- Professor, Electrical and Computer Engineering
- Narinder Singh Kapany Endowed Chair of Optoelectronics
- Associate Dean for Research
- Director, W.M. Keck Center for Nanoscale Optofluidics
- Electrical and Computer Engineering
- Baskin Engineering, Room 245
- Holger Schmidt received an M.S. degree in physics from the University of Stuttgart, Germany, in 1994, and M.S. and Ph.D. degrees in electrical and computer engineering from the University of California, Santa Barbara, in 1995 and 1999, respectively. After serving as a postdoctoral fellow with the Massachusetts Institute of Technology, Cambridge, he joined the University of California, Santa Cruz, in 2001. He is a Professor of Electrical and Computer Engineering and holds the Narinder Singh Kapany Chair of Optoelectronics. He serves as Associate Dean for Research for the School of Engineering and Director of the W.M. Keck Center for Nanoscale Optofluidics. Prof. Schmidt has authored over 400 publications and several book chapters in various fields of optics. He recently edited the first Handbook of Optofluidics published with CRC Press. His research interests include single molecule detection and analysis in optofluidic devices, hollow-core waveguide photonics, atomic spectroscopy on a chip, nano-magneto-optics, and spintronics. He received an NSF Career Award in 2002 and a Keck Futures Nanotechnology Award in 2005. He was elected Fellow of the Optical Society of America in 2014 and Fellow of the IEEE in 2017. He received the Engineering Achievement Award from the IEEE Photonics Society for his work on hollow-core optofluidic waveguides in 2019. He was elected Fellow of the National Academy of Inventors in 2019.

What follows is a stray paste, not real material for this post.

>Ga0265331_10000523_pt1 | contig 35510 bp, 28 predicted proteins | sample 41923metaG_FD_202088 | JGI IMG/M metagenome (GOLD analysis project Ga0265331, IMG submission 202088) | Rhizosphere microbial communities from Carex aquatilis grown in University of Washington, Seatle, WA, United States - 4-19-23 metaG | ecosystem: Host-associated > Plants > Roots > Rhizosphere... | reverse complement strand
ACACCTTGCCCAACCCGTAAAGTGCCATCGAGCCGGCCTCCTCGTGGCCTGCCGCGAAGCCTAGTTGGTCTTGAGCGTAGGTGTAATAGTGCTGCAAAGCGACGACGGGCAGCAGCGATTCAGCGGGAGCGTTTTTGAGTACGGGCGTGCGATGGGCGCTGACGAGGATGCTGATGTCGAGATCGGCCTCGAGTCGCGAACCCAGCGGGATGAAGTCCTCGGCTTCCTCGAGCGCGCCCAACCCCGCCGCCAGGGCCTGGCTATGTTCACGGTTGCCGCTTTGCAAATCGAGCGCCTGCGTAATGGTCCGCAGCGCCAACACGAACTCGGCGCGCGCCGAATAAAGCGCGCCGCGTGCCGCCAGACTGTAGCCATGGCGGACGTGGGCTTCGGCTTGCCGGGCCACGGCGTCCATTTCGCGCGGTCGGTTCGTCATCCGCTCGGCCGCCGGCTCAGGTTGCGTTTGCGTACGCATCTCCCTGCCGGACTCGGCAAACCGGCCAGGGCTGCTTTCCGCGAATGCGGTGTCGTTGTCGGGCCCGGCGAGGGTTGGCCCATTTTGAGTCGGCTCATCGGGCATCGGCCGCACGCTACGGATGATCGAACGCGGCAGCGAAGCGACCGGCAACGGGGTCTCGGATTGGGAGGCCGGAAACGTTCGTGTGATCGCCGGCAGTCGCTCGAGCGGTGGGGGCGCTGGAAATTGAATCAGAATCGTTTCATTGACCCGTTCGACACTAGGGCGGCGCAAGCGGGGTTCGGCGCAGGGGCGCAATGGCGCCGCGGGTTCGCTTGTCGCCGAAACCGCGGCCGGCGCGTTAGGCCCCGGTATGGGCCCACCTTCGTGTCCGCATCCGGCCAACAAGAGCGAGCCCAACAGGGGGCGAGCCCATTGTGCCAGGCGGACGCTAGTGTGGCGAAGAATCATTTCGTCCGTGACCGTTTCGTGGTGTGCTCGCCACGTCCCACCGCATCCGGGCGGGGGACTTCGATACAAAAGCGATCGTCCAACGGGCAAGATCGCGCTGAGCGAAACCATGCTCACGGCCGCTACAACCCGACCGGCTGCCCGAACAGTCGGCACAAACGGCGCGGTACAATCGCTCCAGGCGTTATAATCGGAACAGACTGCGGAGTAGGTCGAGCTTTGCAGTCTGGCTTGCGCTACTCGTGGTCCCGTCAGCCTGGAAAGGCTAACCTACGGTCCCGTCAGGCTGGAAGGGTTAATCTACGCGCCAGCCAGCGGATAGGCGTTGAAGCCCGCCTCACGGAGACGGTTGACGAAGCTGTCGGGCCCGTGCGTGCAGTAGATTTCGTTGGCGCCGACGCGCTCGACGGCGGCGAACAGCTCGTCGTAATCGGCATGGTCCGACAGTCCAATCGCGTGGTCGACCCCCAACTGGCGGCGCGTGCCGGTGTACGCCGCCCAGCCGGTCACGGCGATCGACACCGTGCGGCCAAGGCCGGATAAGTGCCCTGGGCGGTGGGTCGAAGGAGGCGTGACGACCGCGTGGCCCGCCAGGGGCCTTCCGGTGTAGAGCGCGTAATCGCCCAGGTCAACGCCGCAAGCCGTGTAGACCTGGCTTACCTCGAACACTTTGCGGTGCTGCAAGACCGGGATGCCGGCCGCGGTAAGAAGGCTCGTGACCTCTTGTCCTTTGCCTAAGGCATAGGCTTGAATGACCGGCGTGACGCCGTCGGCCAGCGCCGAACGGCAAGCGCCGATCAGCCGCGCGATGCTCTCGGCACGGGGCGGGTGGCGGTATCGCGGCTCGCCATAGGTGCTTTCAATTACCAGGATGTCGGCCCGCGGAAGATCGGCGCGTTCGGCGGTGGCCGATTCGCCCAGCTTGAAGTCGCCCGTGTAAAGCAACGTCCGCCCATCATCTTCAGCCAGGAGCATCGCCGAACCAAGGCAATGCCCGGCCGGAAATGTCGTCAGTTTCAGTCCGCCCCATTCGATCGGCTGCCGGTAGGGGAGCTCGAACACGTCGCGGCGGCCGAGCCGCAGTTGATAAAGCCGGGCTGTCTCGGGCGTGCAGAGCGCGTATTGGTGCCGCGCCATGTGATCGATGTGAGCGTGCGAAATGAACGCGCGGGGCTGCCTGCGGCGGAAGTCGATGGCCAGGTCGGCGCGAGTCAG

- Optofluidics, atom photonics, hollow-core photonics for biomedicine and quantum optics, nano-magnetism, nano-magneto-optics, spintronics, single-particle spectroscopy, ultrafast optics, integrated nanopore devices
- Handbook of Optofluidics
- The photonic integration of non-solid media using optofluidics
- Optofluidic analysis system for amplification-free, direct detection of Ebola infection
- Slow light on a chip via atomic quantum state control.
- Magneto-optical observation of picosecond dynamics of single nanomagnets
- Diploma (MS) in Physics, 1994, University of Stuttgart, Germany
- M.S. in Electrical and Computer Engineering, 1995, UC Santa Barbara
- Ph.D. in Electrical and Computer Engineering, 1999, UC Santa Barbara
Are you Holger Schmidt? If so, you can update your directory information.